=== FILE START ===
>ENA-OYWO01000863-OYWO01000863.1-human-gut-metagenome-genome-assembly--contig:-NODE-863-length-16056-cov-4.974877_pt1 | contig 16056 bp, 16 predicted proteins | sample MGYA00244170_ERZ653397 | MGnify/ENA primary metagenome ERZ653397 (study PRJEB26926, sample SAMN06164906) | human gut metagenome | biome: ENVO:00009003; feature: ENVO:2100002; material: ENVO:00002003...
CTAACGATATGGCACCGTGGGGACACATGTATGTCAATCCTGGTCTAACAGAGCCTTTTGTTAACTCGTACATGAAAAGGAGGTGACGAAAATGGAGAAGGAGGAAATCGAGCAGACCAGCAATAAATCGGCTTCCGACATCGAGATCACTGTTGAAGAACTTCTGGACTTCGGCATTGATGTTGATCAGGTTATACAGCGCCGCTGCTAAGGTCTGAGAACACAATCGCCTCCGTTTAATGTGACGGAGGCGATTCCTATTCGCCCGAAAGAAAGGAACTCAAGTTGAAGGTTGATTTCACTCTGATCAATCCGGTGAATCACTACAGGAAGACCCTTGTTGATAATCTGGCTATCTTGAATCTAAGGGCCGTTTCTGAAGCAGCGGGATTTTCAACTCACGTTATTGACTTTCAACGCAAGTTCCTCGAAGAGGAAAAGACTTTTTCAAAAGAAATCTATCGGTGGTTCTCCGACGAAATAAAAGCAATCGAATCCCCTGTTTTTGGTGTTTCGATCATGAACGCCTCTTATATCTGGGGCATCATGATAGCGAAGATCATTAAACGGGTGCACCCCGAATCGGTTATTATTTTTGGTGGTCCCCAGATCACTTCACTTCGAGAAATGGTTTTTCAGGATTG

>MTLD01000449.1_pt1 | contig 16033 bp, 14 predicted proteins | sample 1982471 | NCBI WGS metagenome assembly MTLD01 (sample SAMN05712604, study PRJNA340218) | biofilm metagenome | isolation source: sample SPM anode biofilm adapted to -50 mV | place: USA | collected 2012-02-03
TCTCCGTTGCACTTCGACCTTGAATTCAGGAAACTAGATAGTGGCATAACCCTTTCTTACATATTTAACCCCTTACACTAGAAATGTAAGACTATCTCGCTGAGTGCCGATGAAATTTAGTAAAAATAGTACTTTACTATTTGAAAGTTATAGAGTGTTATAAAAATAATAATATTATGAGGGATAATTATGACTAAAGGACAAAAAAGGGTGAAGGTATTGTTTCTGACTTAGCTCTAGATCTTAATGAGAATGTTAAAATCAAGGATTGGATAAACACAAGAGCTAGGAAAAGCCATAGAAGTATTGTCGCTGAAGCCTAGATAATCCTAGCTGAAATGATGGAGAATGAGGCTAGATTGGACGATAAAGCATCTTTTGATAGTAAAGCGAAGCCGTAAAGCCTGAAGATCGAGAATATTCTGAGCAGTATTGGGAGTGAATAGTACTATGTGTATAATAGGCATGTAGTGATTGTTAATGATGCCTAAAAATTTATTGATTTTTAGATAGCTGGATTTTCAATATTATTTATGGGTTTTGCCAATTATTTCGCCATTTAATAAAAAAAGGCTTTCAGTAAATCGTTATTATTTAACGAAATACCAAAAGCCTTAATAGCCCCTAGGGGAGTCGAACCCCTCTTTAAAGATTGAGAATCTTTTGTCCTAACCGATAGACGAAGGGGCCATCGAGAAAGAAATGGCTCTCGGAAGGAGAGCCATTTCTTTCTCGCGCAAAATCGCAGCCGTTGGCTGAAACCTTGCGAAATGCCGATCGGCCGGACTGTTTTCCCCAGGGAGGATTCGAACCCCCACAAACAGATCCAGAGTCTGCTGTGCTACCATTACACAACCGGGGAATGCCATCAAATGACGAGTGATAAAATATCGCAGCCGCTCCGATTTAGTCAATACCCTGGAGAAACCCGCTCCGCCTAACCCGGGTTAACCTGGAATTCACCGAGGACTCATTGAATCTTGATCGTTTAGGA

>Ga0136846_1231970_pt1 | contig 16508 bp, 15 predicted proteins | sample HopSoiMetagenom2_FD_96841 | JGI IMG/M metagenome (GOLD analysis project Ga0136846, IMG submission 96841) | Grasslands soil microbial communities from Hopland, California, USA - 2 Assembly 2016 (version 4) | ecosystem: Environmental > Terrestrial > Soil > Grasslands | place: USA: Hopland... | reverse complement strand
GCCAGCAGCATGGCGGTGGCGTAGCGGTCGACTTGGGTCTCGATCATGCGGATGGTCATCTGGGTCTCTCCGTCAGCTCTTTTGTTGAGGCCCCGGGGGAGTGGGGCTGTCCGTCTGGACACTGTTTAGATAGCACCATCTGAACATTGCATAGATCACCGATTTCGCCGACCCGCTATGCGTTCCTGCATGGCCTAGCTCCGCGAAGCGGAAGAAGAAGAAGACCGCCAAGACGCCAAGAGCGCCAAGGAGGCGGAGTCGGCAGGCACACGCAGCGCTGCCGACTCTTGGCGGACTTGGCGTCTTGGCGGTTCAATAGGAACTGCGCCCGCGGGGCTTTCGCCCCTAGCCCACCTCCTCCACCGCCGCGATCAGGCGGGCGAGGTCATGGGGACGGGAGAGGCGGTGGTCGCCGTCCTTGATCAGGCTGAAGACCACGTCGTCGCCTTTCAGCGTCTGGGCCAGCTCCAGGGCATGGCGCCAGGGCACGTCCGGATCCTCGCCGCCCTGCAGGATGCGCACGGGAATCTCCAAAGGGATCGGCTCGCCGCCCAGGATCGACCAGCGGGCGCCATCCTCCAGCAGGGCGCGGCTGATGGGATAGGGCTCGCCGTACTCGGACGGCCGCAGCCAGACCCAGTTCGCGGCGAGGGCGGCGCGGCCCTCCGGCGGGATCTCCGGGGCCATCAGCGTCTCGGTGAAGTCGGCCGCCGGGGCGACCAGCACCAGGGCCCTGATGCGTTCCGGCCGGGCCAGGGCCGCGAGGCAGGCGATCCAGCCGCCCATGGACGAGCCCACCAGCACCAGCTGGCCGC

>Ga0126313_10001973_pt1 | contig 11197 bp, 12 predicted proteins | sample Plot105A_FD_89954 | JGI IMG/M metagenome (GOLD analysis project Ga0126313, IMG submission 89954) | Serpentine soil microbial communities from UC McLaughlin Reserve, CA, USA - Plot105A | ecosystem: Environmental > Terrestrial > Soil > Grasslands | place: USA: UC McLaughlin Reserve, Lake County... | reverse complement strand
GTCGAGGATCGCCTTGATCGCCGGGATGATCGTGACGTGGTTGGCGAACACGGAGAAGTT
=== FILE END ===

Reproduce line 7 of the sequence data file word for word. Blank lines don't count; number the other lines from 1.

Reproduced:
>Ga0126313_10001973_pt1 | contig 11197 bp, 12 predicted proteins | sample Plot105A_FD_89954 | JGI IMG/M metagenome (GOLD analysis project Ga0126313, IMG submission 89954) | Serpentine soil microbial communities from UC McLaughlin Reserve, CA, USA - Plot105A | ecosystem: Environmental > Terrestrial > Soil > Grasslands | place: USA: UC McLaughlin Reserve, Lake County... | reverse complement strand